EXAMPLE 3 Preparation of the di-n-lauryl ester of 2,5-di-ptoluidinoterephthalic Acid To 50 grams of a mixed methyl-ethyl ester of 2,5-di-ptoluidinoterephthalic acid was added l0O grams of lauryl alcohol and 2 ml. of concentrated sulfuric acid. The mixture was heated at the reflux temperature for 24 hours, the lower boiling alcohols which formed being removed by distillation. After cooling. the solid product was isolated by filtration and washed with alcohol and acetone. This was reslurried in boiling methanol and finally recrystallized from ethanol giving a j product with a melting point of 101 to 102 C. This product, by visible light, showed a reddish-orange color and upon exposure to UV light exhibited a bright orange fluorescence.
The corresponding dibutyl ester was prepared in an analogous fashion substituting an equivalent amount of butyl alcohol with lauryl alcohol. The product also showed a yelloworange color by visible light and bright orange fluorescence upon exposure to UV light.
EXAMPLE 4 Preparation of the Mixed Methyl-ethyl Esters of Substituted 2.S-Diarylaminoterephthalic Acids A 1 mole portion of the mixed methyl-ethyl ester of succinylsuccinic acid is reacted with somewhat more than a 2 mole portion (about l0 percent excess) of the amino compound in xylene at elevated temperatures in the presence of a small amount of acetic acid as an acid catalyst, while simultaneously passing air into the mixture to effect oxidation of the dihydroterephthalic acid derivative as it is formed.
As an example, the preparation using 3-amino-N-ethylcarbazole as the amine, follows:
To 400 ml. xylene was added 30 grams of the mixed ester (methyl-ethyl) of succinylsuccinic acid, 46 grams of 3-amino- 9-ethylcarbazole and 50 mi.-t f"-.1cetit; acid. The mixture was heated to 1 10 C. for 3 hours during which time air was passed in (l to 1.5 liters of air per minute). The water formed from the reaction was removed by distillation. As the water was removed, the temperature remained somewhat constant, but as the reaction became complete and all the water was removed, the temperature was allowed to increase to about 125 C. Water was then added to the mixture and the xylene removed by steam distillation. The residue was stirred with 600 ml. 95 percent ethanol and the solid isolated by filtration,
washed and dried. There resulted a red solid melting at 240-242 C. which shows a red fluorescence.
The above procedure was repeated using a variety of aromatic amines as listed below, giving solid products with colors ranging from yellow through red. in some instances, the ratio of xylene to starting material was varied to obtain complete solution of the starting material. Also, in some instances the steam distillation to remove xylene was not carried out if the acetic acid.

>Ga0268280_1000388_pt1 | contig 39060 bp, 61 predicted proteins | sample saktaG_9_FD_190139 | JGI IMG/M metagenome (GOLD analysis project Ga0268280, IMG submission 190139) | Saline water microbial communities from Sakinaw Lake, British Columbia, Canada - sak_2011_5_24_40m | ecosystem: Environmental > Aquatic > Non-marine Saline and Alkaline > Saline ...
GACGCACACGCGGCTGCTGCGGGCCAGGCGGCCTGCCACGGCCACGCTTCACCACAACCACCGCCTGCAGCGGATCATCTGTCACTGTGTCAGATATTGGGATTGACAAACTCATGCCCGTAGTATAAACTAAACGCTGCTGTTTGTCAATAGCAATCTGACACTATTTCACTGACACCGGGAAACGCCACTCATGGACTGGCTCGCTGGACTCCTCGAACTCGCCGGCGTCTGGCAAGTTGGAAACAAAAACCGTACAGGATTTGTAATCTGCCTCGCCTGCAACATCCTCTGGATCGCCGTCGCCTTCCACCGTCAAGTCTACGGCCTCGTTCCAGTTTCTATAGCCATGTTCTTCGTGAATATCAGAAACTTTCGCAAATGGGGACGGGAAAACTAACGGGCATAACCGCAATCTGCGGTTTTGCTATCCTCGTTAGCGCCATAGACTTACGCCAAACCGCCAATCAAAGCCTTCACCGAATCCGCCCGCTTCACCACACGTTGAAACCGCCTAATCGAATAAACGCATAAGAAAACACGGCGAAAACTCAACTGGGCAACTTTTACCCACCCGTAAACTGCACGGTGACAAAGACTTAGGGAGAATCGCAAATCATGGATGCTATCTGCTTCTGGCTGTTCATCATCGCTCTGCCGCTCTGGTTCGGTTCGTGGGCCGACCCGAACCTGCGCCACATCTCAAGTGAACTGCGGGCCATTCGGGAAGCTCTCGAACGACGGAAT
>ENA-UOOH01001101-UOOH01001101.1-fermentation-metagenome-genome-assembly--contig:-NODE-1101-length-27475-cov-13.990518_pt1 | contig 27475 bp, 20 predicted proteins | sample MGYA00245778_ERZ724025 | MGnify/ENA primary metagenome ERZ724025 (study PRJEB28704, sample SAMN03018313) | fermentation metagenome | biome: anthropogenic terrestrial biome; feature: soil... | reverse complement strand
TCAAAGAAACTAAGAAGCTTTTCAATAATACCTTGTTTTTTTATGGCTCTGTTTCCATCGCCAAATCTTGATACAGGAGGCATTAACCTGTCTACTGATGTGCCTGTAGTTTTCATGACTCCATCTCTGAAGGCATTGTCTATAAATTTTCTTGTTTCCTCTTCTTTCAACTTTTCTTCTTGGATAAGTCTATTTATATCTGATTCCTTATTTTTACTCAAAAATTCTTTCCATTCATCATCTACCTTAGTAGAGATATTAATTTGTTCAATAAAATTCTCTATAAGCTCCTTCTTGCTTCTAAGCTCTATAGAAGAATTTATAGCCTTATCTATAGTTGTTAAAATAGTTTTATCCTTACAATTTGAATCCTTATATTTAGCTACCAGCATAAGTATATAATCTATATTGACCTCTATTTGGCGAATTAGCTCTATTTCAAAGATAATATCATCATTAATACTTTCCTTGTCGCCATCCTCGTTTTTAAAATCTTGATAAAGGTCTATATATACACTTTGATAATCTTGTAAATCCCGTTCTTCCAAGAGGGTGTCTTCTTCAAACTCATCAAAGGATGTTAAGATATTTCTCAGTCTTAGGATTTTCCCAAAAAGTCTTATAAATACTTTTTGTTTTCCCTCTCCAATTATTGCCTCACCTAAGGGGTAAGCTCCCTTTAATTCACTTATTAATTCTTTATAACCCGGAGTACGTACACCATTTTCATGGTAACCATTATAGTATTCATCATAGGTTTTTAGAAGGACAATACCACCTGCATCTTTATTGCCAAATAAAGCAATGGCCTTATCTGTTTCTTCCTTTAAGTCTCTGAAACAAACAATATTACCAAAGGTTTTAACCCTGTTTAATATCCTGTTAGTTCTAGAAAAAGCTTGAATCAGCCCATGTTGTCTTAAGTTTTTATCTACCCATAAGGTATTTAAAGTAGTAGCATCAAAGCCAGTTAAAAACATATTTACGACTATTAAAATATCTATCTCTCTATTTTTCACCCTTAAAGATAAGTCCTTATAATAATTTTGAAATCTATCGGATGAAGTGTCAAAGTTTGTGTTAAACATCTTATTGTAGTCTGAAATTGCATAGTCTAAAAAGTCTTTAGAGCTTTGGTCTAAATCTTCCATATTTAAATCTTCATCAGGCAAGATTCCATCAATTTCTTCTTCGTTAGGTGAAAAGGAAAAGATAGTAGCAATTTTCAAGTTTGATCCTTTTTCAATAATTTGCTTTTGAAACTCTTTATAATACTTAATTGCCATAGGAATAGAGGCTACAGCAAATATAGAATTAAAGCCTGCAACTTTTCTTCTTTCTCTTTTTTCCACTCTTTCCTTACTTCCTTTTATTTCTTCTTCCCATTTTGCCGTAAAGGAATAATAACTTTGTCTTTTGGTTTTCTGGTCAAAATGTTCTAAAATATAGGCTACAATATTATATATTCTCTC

Using the following listed aromatic amines, additional fluorescent mixed esters may be prepared by the foregoing procedure:
2,5-dichloroaniline 3,4-dichloroaniline 2,4-dichloroaniline 2,3-dichloroaniline 3-aminoquinoline o, m and p-toluidine o and p-anisidine o, m and p-chloroaniline EXAMPLE 5 Postage Meter lnk Formulation An ink formulation is prepared using the following components:
25 parts of the diethyl ester of 2,5-di-p-toluidinoterephthalic acid (From Example 1 25 parts of a viscous lithographic varnish (No. 4 Transparent Lithographic Varnish) 1 part of Lecithin (Soya Lecithin Type S).
1 part of methyl salicylate 25 parts of light lithographic varnish (4/0 Lithographic Varnish) 23 parts of light mineral oil (Magic Bros. No. 470 Oil) The luminescer, the heavy varnish and lecithin are combined and ground well on a three-roll ink mill. The methyl salicylate, the light varnish and the light mineral oil, previously blended, are then added. The total formulation is then mixed and blended until uniform.
(The lithographic varnish used in the above formula is a drying type varnish. The methyl salicylate is included as a drying inhibitor to prevent too rapid drying of the varnish.)
The above formulation may be used in postage meters for imprinting mail items with the cancellation and the amount of postage paid. When used in this way, the imprint appears red in color; when viewed under UV light, it fluoresces a red color, the emitted light having a maximum at a wavelength of 601.7 millimicrons.
EXAMPLE 6 A red ink giving a red imprint viewed in daylight and which fluoresces red under ultraviolet light is prepared by milling diethyl 2,5-p-toluidinoterephthalate into a commercial ink vehicle (IPlR-592 Vaposet) at a 5 percent concentration.
The visible color may be modified by the addition of other colored pigments.
EXAMPLE 7 EXAMPLE 8 Diethyl 2.5-di-p-toluidinoterephthalate is incorporated at a l percent by weight concentration into polypropylene (Hercules Profax 650i Polypropylene). Viewed in daylight the plastic appears bright red. It also fluroesces a bright red color under ultraviolet light.
EXAMPLE 9 A pink-tinted paint composition is prepared by thoroughly mixing 2.5 grams of diethyl di-p-toluidinoterephthalate into A drawdown of this paint shows a light red color which under ultraviolet light had a brilliant red appearance.
EXAMPLE 10 A sample of the fluorescer identified as a mixed methylester of 2,5-di-p-toluidinoterephthalic acid was blended with wool soap in the ratio of one part of ester with 10 parts of soap. The blending was carried out in a Waring Blender and the blended material was then compacted into pencil-thick crayons by pressing through a tube of appropriate size.